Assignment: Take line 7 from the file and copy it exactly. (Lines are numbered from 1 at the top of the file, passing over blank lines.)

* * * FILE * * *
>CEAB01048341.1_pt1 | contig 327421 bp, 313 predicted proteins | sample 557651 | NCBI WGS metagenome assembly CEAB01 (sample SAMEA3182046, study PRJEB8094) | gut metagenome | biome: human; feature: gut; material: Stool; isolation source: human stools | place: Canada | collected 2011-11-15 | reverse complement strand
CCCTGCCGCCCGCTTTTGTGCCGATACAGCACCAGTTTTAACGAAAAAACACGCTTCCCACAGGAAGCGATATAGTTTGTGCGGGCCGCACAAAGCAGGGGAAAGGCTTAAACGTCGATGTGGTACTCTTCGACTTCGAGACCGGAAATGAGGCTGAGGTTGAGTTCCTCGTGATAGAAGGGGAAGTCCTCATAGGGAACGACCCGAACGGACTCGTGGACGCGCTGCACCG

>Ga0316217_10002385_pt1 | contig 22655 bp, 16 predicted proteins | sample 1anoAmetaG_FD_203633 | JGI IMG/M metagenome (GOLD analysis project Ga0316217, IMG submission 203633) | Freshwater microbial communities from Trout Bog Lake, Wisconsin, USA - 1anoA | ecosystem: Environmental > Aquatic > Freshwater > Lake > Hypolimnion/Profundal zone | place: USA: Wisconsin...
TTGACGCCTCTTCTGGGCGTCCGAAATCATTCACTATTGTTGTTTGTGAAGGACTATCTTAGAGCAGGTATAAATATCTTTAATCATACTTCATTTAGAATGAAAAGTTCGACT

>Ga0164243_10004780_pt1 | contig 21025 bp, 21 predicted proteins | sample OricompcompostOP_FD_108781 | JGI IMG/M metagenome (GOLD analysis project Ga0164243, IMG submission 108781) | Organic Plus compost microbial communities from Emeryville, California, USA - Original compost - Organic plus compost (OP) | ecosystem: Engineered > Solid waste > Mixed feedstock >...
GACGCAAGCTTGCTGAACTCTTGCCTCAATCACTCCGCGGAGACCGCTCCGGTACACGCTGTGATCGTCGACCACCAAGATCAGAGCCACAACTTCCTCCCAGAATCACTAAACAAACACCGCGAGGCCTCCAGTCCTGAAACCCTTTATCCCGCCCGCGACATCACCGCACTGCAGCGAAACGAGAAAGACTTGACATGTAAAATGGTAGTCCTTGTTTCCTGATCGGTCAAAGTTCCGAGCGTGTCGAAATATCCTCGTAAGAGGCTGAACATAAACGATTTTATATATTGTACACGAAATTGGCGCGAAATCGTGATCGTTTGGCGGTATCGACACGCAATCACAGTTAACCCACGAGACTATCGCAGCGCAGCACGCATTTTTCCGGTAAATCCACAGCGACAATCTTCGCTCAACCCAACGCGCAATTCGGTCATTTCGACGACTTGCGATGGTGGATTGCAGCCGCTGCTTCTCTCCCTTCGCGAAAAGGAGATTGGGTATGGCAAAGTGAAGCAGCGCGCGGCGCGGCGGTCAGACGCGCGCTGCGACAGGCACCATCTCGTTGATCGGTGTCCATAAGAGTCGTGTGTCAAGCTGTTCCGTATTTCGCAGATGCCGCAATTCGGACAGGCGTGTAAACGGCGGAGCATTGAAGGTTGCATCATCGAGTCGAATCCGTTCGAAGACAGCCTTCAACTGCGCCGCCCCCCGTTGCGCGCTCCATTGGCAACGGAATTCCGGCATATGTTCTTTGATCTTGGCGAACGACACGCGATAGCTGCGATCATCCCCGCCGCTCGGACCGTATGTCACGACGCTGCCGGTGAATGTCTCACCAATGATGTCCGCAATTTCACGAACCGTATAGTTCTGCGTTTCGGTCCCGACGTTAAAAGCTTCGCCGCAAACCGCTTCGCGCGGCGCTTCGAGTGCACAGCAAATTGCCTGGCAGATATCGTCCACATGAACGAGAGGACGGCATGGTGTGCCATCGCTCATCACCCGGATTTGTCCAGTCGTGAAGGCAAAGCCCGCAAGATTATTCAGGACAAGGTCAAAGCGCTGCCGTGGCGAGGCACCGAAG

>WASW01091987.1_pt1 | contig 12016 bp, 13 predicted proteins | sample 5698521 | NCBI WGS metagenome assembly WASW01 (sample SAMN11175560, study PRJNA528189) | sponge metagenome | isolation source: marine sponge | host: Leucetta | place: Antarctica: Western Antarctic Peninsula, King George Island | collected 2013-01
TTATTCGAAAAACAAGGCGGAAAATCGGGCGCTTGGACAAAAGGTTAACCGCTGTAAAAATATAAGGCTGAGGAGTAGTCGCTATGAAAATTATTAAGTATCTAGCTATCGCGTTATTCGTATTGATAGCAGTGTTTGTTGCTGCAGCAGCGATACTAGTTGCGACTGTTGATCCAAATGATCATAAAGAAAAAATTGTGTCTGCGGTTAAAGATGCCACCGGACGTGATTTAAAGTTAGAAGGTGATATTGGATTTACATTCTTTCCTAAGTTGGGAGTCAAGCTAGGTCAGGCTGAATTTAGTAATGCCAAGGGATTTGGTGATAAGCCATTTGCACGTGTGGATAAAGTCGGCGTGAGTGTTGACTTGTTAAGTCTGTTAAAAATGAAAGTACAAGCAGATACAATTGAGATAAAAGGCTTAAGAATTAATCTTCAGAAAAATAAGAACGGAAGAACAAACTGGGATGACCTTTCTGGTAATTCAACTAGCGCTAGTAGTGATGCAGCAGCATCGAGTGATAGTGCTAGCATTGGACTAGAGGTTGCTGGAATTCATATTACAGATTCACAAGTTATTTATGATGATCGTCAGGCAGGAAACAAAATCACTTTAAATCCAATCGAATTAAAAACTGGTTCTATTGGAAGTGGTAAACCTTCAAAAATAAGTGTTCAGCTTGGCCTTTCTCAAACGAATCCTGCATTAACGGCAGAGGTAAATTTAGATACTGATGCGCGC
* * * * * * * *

>WASW01091987.1_pt1 | contig 12016 bp, 13 predicted proteins | sample 5698521 | NCBI WGS metagenome assembly WASW01 (sample SAMN11175560, study PRJNA528189) | sponge metagenome | isolation source: marine sponge | host: Leucetta | place: Antarctica: Western Antarctic Peninsula, King George Island | collected 2013-01